Still, nobody is suggesting that we all turn off the lights at dusk and sit in the dark; research into this area is in its infancy. “We are only beginning to understand what really happens under natural conditions,” said Mark Rea of the Lighting Research Center at Rensselaer Polytechnic Institute in New York.
Artificial light has been around for more than 120 years. But the light emitted by older sources, like incandescent bulbs, contains more red wavelengths. The problem now, Dr. Brainard and other researchers fear, is that our world is increasingly illuminated in blue. By one estimate, 1.6 billion new computers, televisions and cellphones were sold last year alone, and incandescent lights are being replaced by more energy-efficient, and often bluer, bulbs.
In January in the journal PLoS One, the University of Basel team also compared the effects of incandescent bulbs to fluorescents modified to emit more blue light. Men exposed to the fluorescent lights produced 40 percent less melatonin than when they were exposed to incandescent bulbs, and they reported feeling more awake an hour after the lights went off.
In addition, the quantity of light necessary to affect melatonin may be much smaller than once thought. In research published in March in The Journal of Clinical Endocrinology and Metabolism, a team at the Harvard Medical School reported that ordinary indoor lighting before bedtime suppressed melatonin in the brain, even delaying production of the hormone for 90 minutes after the lights were off, compared with people exposed to only dim light.
What do these findings mean to everyday life? Some experts believe that any kind of light too late into the evening could have broad health effects, independent of any effect on sleep. For example, a report published last year in the journal PNAS found that mice exposed to light at night gained more weight than those housed in normal light, even though both groups consumed the same number of calories.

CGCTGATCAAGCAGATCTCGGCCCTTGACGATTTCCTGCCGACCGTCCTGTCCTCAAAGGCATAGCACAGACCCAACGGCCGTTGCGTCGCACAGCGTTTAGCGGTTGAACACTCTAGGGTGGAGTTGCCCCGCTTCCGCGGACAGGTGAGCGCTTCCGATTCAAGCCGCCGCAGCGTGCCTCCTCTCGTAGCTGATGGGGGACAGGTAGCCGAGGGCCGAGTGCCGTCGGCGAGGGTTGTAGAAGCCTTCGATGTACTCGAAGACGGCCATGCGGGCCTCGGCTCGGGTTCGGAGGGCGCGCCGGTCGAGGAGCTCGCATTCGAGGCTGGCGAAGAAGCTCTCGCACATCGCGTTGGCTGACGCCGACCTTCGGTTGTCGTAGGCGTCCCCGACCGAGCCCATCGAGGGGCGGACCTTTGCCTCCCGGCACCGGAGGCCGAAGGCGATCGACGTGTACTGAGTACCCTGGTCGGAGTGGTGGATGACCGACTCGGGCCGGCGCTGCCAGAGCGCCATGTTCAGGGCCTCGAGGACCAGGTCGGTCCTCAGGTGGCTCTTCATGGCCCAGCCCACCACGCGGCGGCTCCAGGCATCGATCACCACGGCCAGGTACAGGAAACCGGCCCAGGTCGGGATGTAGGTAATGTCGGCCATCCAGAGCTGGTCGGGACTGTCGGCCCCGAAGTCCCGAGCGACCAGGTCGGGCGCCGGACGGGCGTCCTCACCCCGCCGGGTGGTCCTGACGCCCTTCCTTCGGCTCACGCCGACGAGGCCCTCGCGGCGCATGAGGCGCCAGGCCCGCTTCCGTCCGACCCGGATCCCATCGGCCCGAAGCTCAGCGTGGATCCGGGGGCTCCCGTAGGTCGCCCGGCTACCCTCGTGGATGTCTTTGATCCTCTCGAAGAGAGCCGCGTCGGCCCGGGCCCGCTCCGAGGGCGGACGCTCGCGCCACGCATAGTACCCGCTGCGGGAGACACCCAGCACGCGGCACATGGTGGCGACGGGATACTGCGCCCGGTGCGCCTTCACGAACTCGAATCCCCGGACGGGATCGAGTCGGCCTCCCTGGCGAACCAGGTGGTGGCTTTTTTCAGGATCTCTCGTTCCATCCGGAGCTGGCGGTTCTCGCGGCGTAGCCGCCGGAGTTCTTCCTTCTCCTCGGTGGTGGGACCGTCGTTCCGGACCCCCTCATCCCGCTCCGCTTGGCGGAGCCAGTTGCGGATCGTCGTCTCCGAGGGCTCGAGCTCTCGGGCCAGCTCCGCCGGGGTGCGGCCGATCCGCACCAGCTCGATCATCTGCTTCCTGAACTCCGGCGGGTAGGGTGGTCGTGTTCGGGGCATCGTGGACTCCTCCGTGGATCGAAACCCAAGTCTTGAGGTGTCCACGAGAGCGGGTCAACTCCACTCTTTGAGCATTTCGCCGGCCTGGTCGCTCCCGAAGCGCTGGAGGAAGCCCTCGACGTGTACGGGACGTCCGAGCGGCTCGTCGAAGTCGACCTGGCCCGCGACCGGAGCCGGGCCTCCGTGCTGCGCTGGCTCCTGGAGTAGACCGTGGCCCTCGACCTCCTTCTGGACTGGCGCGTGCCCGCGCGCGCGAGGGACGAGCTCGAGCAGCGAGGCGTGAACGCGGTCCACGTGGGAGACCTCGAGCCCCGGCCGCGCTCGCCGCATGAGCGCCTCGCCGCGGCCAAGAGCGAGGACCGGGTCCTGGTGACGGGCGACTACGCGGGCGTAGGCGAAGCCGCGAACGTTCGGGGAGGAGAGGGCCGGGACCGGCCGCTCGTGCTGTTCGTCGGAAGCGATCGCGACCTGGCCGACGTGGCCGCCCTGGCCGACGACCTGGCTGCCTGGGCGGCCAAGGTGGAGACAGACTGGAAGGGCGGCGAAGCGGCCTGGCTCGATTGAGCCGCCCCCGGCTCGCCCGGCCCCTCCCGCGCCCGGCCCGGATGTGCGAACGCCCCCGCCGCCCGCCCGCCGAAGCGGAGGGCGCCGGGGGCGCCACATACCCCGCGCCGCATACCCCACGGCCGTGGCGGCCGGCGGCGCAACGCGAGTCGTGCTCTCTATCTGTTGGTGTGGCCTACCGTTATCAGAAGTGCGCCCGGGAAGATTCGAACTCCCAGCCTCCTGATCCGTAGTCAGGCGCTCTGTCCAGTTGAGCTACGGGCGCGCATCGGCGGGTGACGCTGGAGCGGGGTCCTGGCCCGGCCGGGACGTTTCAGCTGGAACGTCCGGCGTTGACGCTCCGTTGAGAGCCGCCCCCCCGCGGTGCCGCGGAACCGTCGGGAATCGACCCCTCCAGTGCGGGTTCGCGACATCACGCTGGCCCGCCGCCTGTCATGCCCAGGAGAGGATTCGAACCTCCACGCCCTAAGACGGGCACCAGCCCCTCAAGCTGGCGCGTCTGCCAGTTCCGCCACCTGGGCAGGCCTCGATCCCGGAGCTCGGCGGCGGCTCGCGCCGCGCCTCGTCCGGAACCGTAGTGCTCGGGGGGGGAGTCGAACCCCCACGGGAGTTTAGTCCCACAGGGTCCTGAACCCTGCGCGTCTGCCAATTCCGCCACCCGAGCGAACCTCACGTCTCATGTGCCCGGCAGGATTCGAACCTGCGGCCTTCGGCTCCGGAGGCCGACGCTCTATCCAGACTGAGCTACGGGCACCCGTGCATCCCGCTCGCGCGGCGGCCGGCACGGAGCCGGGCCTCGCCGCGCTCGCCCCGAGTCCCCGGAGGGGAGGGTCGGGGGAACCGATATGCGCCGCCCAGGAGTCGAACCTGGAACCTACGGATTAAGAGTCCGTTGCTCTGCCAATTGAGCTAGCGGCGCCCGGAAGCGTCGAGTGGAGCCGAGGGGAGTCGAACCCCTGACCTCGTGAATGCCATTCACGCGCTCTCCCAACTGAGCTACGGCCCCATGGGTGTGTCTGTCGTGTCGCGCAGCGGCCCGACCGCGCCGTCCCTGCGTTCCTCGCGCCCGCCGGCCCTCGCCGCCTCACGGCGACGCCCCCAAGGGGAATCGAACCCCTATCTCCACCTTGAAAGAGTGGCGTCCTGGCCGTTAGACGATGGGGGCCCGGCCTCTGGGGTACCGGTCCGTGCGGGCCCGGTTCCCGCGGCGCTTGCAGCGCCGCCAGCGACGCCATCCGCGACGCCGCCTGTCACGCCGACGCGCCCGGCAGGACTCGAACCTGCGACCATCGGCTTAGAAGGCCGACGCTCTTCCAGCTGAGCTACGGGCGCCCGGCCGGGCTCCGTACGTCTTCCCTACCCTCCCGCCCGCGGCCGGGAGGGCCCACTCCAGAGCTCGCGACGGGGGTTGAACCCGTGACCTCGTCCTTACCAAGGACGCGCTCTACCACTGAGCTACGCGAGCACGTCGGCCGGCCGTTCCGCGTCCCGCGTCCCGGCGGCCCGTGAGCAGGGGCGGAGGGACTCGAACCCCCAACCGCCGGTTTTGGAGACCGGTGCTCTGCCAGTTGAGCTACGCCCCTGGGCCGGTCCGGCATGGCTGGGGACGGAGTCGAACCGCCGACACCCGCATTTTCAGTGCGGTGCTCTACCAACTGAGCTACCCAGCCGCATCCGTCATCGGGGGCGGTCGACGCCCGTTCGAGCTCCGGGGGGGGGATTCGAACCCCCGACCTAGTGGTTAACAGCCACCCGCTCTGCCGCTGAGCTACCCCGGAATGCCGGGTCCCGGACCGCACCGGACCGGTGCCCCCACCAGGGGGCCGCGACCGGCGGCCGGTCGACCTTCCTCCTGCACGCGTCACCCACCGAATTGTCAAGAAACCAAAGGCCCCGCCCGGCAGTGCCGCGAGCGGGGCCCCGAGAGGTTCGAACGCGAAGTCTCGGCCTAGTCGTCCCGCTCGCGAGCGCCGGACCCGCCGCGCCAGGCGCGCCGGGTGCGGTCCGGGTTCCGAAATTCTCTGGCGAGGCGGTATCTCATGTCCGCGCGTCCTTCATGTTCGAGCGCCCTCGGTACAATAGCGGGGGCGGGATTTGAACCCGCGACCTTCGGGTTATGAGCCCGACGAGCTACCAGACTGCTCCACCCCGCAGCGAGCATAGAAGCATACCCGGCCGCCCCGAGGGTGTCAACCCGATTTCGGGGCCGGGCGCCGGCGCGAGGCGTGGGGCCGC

Light at night has been examined as a contributor to breast cancer for two decades. While there is still no consensus, enough laboratory and epidemiological studies have supported the idea that in 2007, the World Health Organization declared shift work a probable carcinogen. Body clock disruptions “can alter sleep-activity patterns, suppress melatonin production and disregulate genes involved in tumor development,” the agency concluded.
Blue light’s effects might be particularly pronounced for shift workers and others who get little natural daylight, some researchers say. Consider one small trial that appears the June issue of The Journal of the American Medical Directors Association. Among 28 elderly nursing home residents, those exposed to just 30 minutes of blue light on weekdays for four weeks showed improvement in cognitive abilities, compared with patients exposed only to red.
Researchers like Dr. Brainard hope the science may lead to a new generation of lights and screens designed with wavelengths that adjust according to the hour of the day.
Among those interested are officials at NASA, who have approached the neurologist about designing light on the International Space Station in a way that promotes alertness during waking hours and encourages sleep during times of rest.
“I think we’re on the verge of a lighting revolution,” said Dr. Brainard. If the hormone-sparing lights can be made to work during spaceflight, he said, “people will use it here on the ground.”